Some of embattled San Antonio oil and gas entrepreneur Brian K. Alfaro’s personal property — from expensive Swiss watches to Vespa scooters — are hitting the auction block.
A bankruptcy judge Tuesday afternoon gave the OK for the sale of some of Alfaro’s property. It had been seized to satisfy an $8 million court judgment obtained by investors he allegedly defrauded.
Sports memorabilia, including signed basketballs and jerseys, were among items auctioned Tuesday night, just hours after the judge approved the sale order.
Other property — including 16 watches, three Vespa scooters and a Ducati motor bike — will be auctioned May 11 by Vogt Auction Galleries in San Antonio. Online bidding has already started.
The 16 watches collectively retailed new for about $350,000, but they are expected to bring about half that amount at auction, said Gabe Echeverry, director of luxury estates at Vogt.
“This is really one of the largest collections of contemporary Swiss watches that has come to market, definitely in this fashion,” Echeverry said. “They’re amazingly complete, with all of their receipts. It’s just very impressive to see them hitting the market all at once.
“I’ve been doing this for 14 years now and I’ve never seen from one person these kind of watches,” he added.
Perhaps the most valuable in the collection is a platinum Rolex Day-Date II, which he said sells for about $65,000 new.
In November, U.S. marshals descended on Alfaro’s Shavano Park estate and seized assets to collect on a 2017 court judgment won by nine investors.
The investors had sued Alfaro and his companies alleging he operated a Ponzi scheme and used their money to support a lavish lifestyle that included multiple homes and luxury automobiles. His lawyers didn’t present a defense against the investors claims during a six-day trial.
The investors’ lawsuit led to Alfaro’s indictment in November on eight counts of mail fraud for allegedly misusing investor money. He has pleaded not guilty. His trial is set for Aug. 26.
Though Alfaro is appealing the bankruptcy court judgment, he agreed to give up any claims to the property now being auctioned. He had no comment on the sale order when reached by email Wednesday.
Alfaro, in a November court filing, said the seized property included roughly 250 pieces of jewelry; 106 pairs of shoes; more than 50 pieces of dishware; nearly 50 suits, sport coats and pants; and 22 pairs of sunglasses.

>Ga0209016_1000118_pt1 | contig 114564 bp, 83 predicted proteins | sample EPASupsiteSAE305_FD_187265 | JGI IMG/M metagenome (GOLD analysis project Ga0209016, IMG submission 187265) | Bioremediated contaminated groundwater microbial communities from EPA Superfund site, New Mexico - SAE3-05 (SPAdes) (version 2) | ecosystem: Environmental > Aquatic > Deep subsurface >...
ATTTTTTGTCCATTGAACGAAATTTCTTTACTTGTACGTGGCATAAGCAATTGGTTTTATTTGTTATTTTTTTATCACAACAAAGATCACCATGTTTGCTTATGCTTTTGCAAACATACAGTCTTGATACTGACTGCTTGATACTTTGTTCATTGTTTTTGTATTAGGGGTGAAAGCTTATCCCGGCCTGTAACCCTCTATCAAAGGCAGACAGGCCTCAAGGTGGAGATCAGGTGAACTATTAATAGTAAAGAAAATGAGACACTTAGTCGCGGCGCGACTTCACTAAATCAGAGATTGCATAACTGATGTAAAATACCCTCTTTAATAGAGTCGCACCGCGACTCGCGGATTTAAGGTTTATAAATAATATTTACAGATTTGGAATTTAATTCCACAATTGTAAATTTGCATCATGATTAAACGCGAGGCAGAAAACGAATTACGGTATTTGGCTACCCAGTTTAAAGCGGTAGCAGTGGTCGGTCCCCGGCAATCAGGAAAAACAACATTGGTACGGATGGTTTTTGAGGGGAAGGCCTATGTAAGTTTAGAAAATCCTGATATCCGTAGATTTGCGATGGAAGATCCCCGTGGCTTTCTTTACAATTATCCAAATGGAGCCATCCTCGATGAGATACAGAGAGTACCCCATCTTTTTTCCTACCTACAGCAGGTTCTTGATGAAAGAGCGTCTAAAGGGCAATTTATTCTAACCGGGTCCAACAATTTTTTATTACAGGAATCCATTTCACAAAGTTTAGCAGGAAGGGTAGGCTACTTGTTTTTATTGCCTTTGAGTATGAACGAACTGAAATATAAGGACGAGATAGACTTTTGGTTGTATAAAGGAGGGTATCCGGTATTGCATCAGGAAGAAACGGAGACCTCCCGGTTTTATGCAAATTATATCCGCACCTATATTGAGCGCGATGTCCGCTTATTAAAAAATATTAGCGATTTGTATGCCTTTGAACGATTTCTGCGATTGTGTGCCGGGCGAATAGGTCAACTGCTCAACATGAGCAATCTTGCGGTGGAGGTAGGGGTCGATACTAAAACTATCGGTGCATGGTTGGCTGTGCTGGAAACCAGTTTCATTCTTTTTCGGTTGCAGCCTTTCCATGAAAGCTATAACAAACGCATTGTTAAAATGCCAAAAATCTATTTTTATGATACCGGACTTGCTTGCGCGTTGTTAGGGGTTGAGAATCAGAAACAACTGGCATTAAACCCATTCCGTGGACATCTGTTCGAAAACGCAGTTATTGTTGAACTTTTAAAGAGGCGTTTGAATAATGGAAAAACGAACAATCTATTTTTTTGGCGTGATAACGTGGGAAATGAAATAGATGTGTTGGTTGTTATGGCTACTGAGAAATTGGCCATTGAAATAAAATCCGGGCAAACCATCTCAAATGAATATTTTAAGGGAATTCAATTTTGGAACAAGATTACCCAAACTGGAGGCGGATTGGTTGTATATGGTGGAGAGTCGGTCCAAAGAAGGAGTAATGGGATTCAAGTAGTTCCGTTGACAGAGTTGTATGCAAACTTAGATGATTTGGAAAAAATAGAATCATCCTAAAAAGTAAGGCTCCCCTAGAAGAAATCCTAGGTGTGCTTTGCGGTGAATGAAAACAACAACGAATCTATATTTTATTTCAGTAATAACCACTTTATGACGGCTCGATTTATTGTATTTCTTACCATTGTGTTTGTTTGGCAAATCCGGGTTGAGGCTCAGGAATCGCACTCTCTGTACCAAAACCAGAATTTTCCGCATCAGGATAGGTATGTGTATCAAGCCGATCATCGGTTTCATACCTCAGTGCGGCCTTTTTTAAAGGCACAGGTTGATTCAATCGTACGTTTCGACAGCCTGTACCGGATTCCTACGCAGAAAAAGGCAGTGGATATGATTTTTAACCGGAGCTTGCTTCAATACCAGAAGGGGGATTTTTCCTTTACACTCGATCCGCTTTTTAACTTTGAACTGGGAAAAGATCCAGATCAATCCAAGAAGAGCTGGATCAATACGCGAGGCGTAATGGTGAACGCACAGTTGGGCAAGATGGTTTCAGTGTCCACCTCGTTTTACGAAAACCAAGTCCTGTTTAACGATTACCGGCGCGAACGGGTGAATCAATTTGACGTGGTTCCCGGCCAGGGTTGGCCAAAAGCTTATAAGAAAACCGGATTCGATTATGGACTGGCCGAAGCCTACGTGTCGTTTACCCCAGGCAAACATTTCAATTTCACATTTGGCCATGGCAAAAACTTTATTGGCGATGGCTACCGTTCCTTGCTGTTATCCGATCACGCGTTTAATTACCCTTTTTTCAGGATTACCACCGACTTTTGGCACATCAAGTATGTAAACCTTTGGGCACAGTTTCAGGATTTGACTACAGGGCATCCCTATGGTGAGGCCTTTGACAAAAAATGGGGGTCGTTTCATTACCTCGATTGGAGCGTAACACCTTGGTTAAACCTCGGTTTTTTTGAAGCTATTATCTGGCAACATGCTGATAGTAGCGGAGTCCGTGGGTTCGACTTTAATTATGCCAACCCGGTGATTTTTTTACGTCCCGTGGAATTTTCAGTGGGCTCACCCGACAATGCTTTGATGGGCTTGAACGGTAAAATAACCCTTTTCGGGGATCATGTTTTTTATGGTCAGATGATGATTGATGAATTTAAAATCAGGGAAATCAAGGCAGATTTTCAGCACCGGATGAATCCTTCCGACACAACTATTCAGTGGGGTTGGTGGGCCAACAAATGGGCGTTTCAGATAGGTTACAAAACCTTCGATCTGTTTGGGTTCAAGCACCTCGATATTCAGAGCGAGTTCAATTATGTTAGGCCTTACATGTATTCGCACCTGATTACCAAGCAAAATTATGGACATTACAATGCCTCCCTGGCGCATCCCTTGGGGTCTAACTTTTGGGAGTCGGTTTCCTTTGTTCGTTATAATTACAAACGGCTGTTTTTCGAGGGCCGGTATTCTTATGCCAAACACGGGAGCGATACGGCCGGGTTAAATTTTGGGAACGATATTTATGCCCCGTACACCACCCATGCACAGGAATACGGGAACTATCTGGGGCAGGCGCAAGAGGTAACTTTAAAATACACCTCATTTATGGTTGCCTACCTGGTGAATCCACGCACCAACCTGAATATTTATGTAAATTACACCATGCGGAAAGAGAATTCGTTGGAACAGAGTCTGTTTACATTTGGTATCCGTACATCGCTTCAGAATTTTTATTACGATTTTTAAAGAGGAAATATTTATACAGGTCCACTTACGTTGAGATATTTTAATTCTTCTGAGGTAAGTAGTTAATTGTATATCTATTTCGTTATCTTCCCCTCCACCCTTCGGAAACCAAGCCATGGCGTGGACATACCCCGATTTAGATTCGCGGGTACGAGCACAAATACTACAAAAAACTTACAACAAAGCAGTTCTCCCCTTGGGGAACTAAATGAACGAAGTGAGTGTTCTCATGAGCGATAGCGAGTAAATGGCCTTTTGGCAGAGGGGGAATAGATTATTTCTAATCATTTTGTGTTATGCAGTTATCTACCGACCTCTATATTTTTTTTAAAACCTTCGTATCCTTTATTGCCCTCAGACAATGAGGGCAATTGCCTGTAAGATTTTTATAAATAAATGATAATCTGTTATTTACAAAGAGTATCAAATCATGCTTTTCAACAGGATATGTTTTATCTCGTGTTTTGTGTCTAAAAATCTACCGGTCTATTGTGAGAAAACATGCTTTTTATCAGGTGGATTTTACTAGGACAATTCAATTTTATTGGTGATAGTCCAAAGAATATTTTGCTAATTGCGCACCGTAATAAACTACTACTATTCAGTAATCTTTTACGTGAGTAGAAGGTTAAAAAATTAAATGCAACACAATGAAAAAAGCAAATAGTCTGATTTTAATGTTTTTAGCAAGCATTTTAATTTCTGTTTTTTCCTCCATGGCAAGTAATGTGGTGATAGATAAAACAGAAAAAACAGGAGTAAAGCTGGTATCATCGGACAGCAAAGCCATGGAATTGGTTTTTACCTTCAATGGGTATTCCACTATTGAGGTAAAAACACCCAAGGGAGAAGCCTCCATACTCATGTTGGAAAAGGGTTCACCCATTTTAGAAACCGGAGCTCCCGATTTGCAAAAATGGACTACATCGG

A court exhibit listing the personal property approved for sale shows two 2014 Spurs championship rings. Echeverry said they are not valuable, though. Alfaro said one of the rings was a replica given away to fans.
Some of the more run-of-the-mill assets already have been sold, Echeverry said.
“The Alfaros had a very interesting mix of very, very high-end and then very, very low-end (property). There really was no in-between,” he said.
“They didn’t have art, they didn’t have fine clothes, they didn’t have anything like that,” he added. “It was cars and jewelry, just to the extreme on that.”
Receiver Scott Rose also took possession of other personal property owned by Alfaro’s wife.
Rose, though, has agreed not to sell that property while the judgment is being appealed, according to the order signed by U.S. Bankruptcy Judge Craig Gargotta. That property is comprised of women’s watches and jewelry.
The agreed order also covers real estate owned by the Alfaros or related entities, including a Port Aransas home that Alfaro has valued at $985,000. Rose will not foreclose or sell the real estate until the judgment becomes final, the order says.
“The receiver is proceeding forward with his obligations under his appointment,” said Stephen Calhoun, a lawyer for Rose. Calhoun had no other comment.
Gargotta’s order shows that more than 200 items were seized but later determined to be exempt from seizure, including children’s bicycles, beds and other furniture.
Alfaro had argued in a court filing that the U.S marshals’ seizure went beyond the scope of the writ of execution because it included property belonging to his wife and children.
Patrick Danner is a San Antonio-based staff writer covering banking and civil courts. Read him on our free site, mySA.com, and on our subscriber site, ExpressNews.com. | firstname.lastname@example.org | Twitter: @AlamoPD